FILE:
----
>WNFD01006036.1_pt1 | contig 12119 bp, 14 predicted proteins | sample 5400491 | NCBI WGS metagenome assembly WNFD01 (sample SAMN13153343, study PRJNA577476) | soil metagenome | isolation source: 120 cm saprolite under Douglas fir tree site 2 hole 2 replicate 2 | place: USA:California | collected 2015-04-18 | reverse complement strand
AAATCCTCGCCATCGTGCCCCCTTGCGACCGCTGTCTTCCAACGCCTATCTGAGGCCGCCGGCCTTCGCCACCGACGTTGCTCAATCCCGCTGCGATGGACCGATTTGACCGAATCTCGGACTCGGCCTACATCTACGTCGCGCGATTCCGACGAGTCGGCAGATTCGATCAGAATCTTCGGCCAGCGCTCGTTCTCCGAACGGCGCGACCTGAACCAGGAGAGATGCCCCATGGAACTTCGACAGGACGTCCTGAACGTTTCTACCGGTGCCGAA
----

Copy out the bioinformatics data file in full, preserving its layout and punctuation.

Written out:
>WNFD01006036.1_pt1 | contig 12119 bp, 14 predicted proteins | sample 5400491 | NCBI WGS metagenome assembly WNFD01 (sample SAMN13153343, study PRJNA577476) | soil metagenome | isolation source: 120 cm saprolite under Douglas fir tree site 2 hole 2 replicate 2 | place: USA:California | collected 2015-04-18 | reverse complement strand
AAATCCTCGCCATCGTGCCCCCTTGCGACCGCTGTCTTCCAACGCCTATCTGAGGCCGCCGGCCTTCGCCACCGACGTTGCTCAATCCCGCTGCGATGGACCGATTTGACCGAATCTCGGACTCGGCCTACATCTACGTCGCGCGATTCCGACGAGTCGGCAGATTCGATCAGAATCTTCGGCCAGCGCTCGTTCTCCGAACGGCGCGACCTGAACCAGGAGAGATGCCCCATGGAACTTCGACAGGACGTCCTGAACGTTTCTACCGGTGCCGAA